Feb 13, 2015 Cheap Eats
One mouthful of the Malaysian noodle dish char kuey teow and you’ll crave it forever.
Illustration by Tane Williams.
Char kuey teow literally means “stir-fried rice cake strips”, which is a far less romantic sounding kind of lunch than char kuey teow, and so I prefer to think that “char” is somehow a kind of universal word, a descriptor understood in multiple languages, and the “kuey teow” just adds a sort of melodic addition to the whole thing.
The emphasis is on the char. The key to this most simple of dishes is that wonderful smokiness, just a slight char to the noodles, that you get from a very, very hot wok — in Malaysian, they call it the “breath” of the wok, and I sort of know what they mean. There’s not much to it: wide, flat rice noodles, soy sauce, egg, a little bit of chilli, bean sprouts and Chinese chives; as a dish, it exists in multiple cultures around Southeast Asia — though it’s in Malaysia, and particularly in Penang, that it has reached its pinnacle.
It’s all in the skill of the cook, that lovely dance of wok and metal spatula and, consequently, the intersection between smoky noodles, salty eggy sauce and crunchy bean sprouts. You don’t want the noodles too soft — the whole thing goes gloopy otherwise. It should be a light brown from the soy, never dark brown — and you should be able to taste just a touch of fish sauce. And, just quietly, it’s best when it has slices of Chinese sausage in it — though this is a frustratingly rare addition in Auckland.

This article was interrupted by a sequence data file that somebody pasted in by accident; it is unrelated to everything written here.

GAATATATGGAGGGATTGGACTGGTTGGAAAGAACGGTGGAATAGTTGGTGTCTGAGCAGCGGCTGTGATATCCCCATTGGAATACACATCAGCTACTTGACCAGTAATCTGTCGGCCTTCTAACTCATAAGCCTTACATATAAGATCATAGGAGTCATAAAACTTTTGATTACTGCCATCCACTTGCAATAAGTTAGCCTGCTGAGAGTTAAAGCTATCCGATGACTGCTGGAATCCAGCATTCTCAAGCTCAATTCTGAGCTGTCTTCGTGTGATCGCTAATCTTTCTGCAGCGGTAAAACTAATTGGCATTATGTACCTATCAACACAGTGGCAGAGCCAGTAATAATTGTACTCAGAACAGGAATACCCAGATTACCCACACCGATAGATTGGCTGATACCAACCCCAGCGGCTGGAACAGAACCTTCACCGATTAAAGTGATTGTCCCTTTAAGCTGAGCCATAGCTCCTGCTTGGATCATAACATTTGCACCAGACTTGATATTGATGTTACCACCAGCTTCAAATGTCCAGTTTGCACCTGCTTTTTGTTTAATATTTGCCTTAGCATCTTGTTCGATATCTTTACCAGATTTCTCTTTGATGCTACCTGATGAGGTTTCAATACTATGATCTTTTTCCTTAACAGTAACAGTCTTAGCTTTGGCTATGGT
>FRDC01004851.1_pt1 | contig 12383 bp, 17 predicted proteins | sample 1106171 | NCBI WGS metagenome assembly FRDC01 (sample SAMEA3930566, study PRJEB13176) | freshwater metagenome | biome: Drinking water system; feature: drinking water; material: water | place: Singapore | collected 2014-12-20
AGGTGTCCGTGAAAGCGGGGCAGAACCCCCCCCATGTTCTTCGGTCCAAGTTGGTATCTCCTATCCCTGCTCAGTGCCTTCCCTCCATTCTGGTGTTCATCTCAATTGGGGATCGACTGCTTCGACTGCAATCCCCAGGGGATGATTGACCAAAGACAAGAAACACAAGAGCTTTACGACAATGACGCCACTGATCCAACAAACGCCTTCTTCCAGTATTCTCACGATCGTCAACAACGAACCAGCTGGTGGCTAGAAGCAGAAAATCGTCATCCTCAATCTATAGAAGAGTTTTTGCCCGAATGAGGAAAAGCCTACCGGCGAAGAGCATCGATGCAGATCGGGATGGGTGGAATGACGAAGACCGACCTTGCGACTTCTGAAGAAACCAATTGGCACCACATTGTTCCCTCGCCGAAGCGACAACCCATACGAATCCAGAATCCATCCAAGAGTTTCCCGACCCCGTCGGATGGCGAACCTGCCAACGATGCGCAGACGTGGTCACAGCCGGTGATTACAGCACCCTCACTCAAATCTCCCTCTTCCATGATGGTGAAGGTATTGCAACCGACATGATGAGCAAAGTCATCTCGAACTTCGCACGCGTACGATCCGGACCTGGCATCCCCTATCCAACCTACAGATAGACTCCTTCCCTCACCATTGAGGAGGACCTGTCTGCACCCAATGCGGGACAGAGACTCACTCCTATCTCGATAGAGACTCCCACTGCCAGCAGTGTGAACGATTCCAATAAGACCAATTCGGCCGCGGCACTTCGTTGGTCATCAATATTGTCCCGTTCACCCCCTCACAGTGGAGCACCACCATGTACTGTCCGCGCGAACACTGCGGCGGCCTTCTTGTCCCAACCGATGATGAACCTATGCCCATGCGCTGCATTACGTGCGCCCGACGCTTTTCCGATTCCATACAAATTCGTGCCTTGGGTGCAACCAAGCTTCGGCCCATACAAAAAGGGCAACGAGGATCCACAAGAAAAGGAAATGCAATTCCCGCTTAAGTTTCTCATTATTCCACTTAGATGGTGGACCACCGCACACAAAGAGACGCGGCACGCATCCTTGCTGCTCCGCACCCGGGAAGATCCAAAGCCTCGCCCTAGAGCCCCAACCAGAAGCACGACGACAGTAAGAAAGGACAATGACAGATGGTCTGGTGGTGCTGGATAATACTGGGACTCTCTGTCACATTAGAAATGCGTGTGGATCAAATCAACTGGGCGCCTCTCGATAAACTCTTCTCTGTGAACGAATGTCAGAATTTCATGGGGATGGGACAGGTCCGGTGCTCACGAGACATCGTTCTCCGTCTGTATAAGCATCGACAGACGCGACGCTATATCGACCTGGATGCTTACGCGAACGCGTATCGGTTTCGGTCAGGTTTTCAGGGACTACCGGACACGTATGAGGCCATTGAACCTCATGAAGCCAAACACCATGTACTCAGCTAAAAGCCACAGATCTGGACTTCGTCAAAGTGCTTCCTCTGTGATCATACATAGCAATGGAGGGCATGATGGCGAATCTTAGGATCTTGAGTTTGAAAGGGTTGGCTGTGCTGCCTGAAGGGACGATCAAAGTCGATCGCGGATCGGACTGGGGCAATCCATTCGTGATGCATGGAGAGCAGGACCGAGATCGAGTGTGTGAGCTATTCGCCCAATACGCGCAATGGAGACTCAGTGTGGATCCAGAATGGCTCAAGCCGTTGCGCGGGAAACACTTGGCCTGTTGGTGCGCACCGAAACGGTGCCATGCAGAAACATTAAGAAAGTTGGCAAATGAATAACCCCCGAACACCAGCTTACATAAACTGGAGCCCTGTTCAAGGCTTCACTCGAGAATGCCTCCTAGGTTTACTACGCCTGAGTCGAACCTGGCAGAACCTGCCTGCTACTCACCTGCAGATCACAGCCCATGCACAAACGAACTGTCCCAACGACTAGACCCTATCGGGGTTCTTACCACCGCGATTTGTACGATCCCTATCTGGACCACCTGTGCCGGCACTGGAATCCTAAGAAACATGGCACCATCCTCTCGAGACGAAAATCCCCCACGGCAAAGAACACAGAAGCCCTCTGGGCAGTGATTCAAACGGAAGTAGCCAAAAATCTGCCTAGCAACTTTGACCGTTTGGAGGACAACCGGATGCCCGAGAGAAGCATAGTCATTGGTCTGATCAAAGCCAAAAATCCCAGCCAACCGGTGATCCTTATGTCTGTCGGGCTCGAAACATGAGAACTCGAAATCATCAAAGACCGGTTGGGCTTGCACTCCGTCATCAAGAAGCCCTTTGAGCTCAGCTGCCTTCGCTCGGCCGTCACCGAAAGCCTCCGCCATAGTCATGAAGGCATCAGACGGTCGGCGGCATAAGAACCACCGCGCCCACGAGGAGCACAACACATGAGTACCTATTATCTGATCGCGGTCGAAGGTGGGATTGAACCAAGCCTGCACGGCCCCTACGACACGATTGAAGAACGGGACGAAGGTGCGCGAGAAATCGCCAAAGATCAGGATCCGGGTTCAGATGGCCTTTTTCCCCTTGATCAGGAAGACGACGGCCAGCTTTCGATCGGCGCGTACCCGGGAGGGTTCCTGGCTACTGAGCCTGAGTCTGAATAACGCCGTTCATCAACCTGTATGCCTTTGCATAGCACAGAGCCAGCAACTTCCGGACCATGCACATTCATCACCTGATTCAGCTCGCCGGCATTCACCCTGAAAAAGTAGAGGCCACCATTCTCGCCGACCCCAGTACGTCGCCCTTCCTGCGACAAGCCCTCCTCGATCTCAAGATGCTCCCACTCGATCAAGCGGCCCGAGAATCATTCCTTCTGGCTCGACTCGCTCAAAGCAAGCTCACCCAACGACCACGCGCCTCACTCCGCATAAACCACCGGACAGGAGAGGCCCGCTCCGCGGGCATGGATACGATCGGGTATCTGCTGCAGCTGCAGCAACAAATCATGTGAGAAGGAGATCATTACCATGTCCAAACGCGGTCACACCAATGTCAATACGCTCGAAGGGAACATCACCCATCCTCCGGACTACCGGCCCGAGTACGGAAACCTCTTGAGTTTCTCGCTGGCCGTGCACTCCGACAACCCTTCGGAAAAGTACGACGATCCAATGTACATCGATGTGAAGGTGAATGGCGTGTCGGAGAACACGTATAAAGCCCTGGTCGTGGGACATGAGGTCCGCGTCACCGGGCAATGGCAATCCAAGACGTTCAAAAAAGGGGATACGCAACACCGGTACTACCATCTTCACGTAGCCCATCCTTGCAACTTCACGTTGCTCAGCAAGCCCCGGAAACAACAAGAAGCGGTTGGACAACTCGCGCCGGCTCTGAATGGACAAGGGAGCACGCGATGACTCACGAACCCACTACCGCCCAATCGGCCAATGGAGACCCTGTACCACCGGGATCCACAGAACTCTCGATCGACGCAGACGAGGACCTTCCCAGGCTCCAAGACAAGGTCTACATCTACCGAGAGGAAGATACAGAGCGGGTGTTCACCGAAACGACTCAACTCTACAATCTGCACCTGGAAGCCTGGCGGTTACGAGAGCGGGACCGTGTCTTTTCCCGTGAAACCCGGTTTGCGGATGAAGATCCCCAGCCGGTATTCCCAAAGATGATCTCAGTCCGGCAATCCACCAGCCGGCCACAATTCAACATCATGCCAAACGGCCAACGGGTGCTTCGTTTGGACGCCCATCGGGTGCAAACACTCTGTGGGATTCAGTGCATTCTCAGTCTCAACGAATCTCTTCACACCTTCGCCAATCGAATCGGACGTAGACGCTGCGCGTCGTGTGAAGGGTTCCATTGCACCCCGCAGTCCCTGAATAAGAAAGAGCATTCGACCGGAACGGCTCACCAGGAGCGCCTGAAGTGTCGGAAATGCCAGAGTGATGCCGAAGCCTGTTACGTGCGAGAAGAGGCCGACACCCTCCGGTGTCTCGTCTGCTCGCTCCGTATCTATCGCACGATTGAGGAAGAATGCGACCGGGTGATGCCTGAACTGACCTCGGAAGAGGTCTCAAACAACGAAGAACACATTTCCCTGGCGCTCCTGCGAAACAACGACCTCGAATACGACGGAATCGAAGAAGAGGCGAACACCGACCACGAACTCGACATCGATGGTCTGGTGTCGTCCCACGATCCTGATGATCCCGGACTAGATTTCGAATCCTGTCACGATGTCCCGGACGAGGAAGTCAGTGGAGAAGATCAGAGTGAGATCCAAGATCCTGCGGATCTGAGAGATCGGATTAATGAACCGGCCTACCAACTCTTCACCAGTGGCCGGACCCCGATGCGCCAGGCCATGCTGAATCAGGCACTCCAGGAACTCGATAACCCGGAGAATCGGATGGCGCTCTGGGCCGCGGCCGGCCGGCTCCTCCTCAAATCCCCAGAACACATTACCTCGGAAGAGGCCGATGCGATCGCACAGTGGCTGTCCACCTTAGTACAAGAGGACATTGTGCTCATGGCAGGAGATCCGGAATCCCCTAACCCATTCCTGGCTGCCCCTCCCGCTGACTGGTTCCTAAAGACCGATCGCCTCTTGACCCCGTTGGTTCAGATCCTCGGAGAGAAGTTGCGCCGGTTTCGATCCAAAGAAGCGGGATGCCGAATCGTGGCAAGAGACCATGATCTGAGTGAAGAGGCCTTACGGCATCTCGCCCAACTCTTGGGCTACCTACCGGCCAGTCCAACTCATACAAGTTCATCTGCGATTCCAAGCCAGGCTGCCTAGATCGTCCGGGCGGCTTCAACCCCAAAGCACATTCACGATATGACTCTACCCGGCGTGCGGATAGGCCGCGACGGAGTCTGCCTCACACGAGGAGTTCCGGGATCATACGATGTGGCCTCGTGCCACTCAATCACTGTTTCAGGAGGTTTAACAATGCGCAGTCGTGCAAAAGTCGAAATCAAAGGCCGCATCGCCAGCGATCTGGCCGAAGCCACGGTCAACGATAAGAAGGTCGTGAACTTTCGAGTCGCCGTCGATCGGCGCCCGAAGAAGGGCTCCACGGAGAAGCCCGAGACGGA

One of the best I ever ate was made by a man on the street in Penang, outside a dishevelled old merchant house. He had a cart and a wok and one gas burner and a couple of plastic tables and stools, and between orders he’d wipe out the wok and when you were done, he cleaned the plastic plates in a plastic tub which he emptied into the gutter. It was a masterpiece of salty and sour and charry bits.
It’s a dish I find myself craving often, usually when I’m up the road in Birkenhead — could you get any further from Penang than the Highbury shops? — going to the Post Shop or the drycleaners, and I walk past Chef Rasa Sayang (25 Mokoia Rd). I can smell the kitchen and hear the clank of the woks and it is all too hard to resist going in and ordering a big pile of noodles and sitting in the window in the sun: theirs has just the right level of smoke, though — sadly — no Chinese sausage.
I’m also particularly fond of the version at Laksa House (11 Kent St, Newmarket), which you’ll find tucked away in the food court below the Rialto carpark, just off a dark alley that smells like a Shanghai wet market — only here they call it “fried kuet tieu”. (They also do wat tan hor here, which is a bit like a char kuey teow, only it comes in a gloopy gravy which you cut through with chilli and soy sauce; it’s a lot better to eat than it sounds.)
At Mamak (50 Kitchener St) — the bustling, bright little shopfront in the CBD’s Chancery precinct — there’s a sign on the wall that says, We Make More Than Char Kuey Teow. Which is fair enough: their chicken curry is legendary as well. Though their char is pretty damn fine.
And then there is the char kuey teow from Blossom Court on Queens Rd in Panmure, where the chefs come from Penang — there’s a map on the wall — and the noodles are beautifully charred, with just enough colour (they’re not too dark) and there is pungent Chinese sausage and a good, strong hit of chilli. I’m guessing they don’t empty the dishwater into the gutter, but it comes pretty damn close.